Neutering Puppies

To replace a dead doggy, I bought my girlfriend a chow puppy.

She has two girls aged 6 and 4. They girls love their new family member but as young children, occasionally and accidentally do cause the young pup a little stress with the attention they give.

He is about 3 months old and I automatically assumed we would get him neutered in time. But I was surprised that I had to do a little persuading with my girlfriend ( although she did eventually agree)

If he was a kitty, I would have no hesitation with freeing him from his nuts as soon as they were big enough to be located. But am not really a doggy person and don’t know much about the impact of castrating a dog. Should I wait until until the testosterone has helped him build a bit of muscle? He is after all a chow and should be stocky. Is it okay to nip them off early? I have heard that other male dogs may “take an interest in him” if he doesn’t have a masculine smell.

Am still of the mind that castration is the way to go if you don’t intend to breed him. But can you give me some more advice on the timing and the impact ( apart from the obvious) on young Jasper?

You should ask a vet.

However, most puppies that are not going to breed should be castrated at 6 months.

This is a minor operation although the vet will most likely use a general anaesthetic. The dog will hardly notice the two to three small stitches and will be running around as usual within a few hours of the op.

As for the testosterone for muscle building, I do not know. Certainly other male dogs will not have any sexual interest in him if he has no balls - they prefer the aromas of an on-heat female.

With a Chow, the sooner the better, IMO. I’m not sure I would have chosen a Chow for a home with small children, but the deed’s done. I’m an advocate for juvenile spaying and neutering, and a dog his size (not that big a dog, should end up under 60 pounds) can be neutered as early as you can book an appointment.

People get confused with dogs because there can be problems with very large and giant breeds if neutered too early due to bone development - but that’s in regards to dogs over 100 pounds. The vast majority can be neutered as young as 4-6 months, as long as the testicles are both descended.

A Chow with a young family, with other young friends who may come over for visits, male aggression issues are a little less likely, and obedience training will likely be easier. Neutering early means he won’t start getting into habits that an intact male will start as soon as possible, which will be harder to break after neutering than if he didn’t start them in the first place.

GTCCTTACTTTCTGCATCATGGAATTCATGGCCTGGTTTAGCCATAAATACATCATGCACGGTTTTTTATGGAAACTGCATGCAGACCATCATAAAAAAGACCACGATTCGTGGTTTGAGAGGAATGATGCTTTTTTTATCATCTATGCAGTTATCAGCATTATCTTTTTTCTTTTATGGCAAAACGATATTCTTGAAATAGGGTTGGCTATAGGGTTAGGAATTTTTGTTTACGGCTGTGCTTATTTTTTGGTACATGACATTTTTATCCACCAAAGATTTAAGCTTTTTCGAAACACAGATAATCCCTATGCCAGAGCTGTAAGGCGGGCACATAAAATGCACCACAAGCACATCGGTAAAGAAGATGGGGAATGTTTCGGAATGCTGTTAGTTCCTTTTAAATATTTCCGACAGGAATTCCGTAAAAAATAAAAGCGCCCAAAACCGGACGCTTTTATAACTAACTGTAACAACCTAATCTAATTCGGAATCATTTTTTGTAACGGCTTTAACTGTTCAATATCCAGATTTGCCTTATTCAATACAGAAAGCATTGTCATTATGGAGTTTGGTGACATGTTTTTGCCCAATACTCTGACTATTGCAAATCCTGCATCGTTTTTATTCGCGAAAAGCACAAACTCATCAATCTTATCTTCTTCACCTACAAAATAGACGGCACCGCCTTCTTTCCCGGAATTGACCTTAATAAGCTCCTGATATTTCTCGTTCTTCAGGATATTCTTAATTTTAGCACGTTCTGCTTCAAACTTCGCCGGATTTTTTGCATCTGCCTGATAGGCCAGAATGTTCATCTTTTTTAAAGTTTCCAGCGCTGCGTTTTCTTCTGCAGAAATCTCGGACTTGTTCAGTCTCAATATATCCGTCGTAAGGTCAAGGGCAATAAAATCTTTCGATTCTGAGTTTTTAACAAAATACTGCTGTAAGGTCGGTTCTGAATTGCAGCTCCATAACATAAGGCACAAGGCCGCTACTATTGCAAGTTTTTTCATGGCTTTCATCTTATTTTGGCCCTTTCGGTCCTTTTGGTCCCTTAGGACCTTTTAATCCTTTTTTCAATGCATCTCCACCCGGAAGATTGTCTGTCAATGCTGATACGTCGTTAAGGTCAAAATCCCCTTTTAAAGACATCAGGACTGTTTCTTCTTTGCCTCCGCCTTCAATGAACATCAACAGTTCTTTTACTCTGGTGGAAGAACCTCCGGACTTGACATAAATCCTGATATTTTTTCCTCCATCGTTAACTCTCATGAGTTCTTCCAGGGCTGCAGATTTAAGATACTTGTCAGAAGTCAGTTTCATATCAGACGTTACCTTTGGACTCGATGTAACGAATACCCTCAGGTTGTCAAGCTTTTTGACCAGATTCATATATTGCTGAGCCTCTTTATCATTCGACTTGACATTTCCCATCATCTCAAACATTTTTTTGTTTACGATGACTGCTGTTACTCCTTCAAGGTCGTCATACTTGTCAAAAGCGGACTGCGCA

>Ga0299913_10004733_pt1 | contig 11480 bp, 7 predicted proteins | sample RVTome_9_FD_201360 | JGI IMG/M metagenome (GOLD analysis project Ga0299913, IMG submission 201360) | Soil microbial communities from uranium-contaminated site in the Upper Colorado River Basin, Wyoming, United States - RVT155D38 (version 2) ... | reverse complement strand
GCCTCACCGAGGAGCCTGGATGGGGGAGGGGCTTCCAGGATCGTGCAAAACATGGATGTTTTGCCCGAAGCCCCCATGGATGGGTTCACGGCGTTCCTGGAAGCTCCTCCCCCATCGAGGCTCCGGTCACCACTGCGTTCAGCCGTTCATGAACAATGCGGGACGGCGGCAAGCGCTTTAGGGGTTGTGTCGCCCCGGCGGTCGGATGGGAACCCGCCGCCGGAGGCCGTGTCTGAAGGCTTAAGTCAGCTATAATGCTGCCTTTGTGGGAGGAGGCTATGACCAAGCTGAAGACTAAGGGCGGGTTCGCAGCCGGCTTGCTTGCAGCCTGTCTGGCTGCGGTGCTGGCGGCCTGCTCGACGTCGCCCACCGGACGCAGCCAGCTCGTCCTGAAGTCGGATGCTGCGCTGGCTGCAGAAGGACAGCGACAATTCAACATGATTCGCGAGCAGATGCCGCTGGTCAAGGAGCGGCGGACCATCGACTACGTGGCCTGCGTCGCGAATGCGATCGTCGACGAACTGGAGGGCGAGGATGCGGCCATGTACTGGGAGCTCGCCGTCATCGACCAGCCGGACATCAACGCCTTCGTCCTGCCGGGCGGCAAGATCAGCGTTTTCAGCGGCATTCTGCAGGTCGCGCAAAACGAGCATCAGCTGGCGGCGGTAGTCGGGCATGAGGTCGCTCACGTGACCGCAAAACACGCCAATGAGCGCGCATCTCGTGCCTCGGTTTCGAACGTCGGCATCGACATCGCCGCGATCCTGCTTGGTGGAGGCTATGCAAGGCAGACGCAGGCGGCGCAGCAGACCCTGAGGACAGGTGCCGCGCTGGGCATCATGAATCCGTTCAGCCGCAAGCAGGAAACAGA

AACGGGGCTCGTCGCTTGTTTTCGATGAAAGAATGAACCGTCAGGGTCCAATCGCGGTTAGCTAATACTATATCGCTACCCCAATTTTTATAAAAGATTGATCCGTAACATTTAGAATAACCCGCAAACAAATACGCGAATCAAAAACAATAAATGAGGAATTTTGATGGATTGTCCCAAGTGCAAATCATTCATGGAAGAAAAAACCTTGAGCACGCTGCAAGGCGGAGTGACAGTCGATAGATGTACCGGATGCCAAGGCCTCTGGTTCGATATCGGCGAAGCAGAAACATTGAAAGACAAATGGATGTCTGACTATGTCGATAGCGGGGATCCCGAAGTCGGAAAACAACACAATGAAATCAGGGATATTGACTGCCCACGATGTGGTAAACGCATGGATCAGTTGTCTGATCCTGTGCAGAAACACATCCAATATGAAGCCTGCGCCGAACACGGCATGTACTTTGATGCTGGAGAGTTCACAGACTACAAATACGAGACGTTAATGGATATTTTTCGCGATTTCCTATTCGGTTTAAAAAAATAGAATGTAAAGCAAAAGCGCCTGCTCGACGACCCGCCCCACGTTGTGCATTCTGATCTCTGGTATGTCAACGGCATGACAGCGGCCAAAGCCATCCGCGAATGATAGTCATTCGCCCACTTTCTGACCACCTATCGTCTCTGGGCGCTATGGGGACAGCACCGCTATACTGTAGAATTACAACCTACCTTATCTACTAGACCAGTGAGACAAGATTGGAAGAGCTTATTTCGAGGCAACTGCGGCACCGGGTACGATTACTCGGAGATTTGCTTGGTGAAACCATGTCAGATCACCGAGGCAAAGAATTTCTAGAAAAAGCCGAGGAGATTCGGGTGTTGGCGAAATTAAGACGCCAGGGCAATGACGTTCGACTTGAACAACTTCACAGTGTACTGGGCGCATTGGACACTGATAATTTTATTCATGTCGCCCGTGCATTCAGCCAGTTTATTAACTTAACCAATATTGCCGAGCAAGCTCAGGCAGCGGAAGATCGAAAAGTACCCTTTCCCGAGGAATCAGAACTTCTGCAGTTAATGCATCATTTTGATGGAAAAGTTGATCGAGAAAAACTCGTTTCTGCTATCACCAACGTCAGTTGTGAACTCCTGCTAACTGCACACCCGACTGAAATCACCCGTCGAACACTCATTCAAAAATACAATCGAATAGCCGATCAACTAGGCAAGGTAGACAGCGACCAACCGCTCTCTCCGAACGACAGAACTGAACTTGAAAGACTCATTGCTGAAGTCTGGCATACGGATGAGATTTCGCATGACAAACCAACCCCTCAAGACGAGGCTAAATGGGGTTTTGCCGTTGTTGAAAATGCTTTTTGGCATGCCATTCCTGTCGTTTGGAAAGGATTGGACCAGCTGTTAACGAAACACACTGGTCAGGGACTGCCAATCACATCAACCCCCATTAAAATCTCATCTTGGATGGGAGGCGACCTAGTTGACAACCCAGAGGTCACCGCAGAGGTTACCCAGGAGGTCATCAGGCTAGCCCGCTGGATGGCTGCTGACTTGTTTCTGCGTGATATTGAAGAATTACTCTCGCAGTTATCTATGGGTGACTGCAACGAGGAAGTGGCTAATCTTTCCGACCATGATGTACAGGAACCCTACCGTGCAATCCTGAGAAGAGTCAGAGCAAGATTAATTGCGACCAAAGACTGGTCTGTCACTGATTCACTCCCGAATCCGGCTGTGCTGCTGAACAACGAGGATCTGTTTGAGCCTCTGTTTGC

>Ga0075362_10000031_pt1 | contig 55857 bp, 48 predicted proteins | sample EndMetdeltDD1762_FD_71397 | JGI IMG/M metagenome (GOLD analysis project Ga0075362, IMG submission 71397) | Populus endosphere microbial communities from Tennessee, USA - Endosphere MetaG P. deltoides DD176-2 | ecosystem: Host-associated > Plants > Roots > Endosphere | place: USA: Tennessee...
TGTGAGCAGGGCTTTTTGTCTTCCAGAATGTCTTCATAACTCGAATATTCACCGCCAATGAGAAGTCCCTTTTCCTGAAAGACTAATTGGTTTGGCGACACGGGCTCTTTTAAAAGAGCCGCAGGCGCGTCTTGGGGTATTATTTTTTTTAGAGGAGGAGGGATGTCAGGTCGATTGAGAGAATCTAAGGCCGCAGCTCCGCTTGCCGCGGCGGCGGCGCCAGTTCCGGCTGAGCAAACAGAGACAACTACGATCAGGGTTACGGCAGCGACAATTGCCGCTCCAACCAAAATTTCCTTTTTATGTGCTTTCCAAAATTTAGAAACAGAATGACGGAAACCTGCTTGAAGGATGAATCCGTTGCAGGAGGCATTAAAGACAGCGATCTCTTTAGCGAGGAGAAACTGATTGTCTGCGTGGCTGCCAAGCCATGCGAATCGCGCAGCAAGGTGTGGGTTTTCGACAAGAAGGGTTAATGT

And, “take an interest in him” - sounds like you’ve been talking to someone you should not be listening to.

I agree that a Chow is not a good match for small kids. I’m not beating up on you, but families not doing proper breed research is why so many dogs get dumped at the pound. Please have her be very consistent with telling them how to treat the puppy and get him to obedience training asap. Neutering early does not hurt the dog, at all, and will make all of your lives (including his) much easier. I would do it closer to 4 months than 6, if I were you.

My vet does spay/castration at 8 weeks give or take. She gave me a copy of a paper on prepubertal spay/castration that discussed the finer points. Made sense to me.

This is a useful thread, thank you. We will soon have a Shitzu that will need to be neutered, as well.


Please have her be very consistent with telling them how to treat the puppy and get him to obedience training asap.

Right – training the kids is as important as training the dog, and might turn out to be a lot harder.

I always advocate rescue, opened this post prepared to “beat up” the OP a bit on that issue, but having looked at the location field, I’m guessing this is a case of being overseas where rescues/shelters/pounds are uncommon or non-existent?

Anyway, it is possible to raise children and dogs (even rescued mutts) together quite happily. But like everything else worth doing, you get out of it what you put into it. Consciously working with the dog and the children will pay off.

But you know… “Mommy! That one’s so cuuuuuuuute!”

manila, *please *don’t buy a dog without researching the breed in the future.

I was a bit surprised at the breed selection too. I am working in Korea at the moment, they are back in Manila. Am pretty certain it was a case of “he’s so cute can we have him!”

Good information here thanks. I will be going the early castration route. Also obedience training ( for everyone in the family :))

Thanks everyone

My puppy was about 4 1/2 months old. Nothing to it. A lot of dogs lay around for a few days but he bounded out of the vet’s office ready to play. We gave him pain meds for a day or two just in case he was hurting but he never acted like he was.

He’s a Jackabee, if that’s relevant.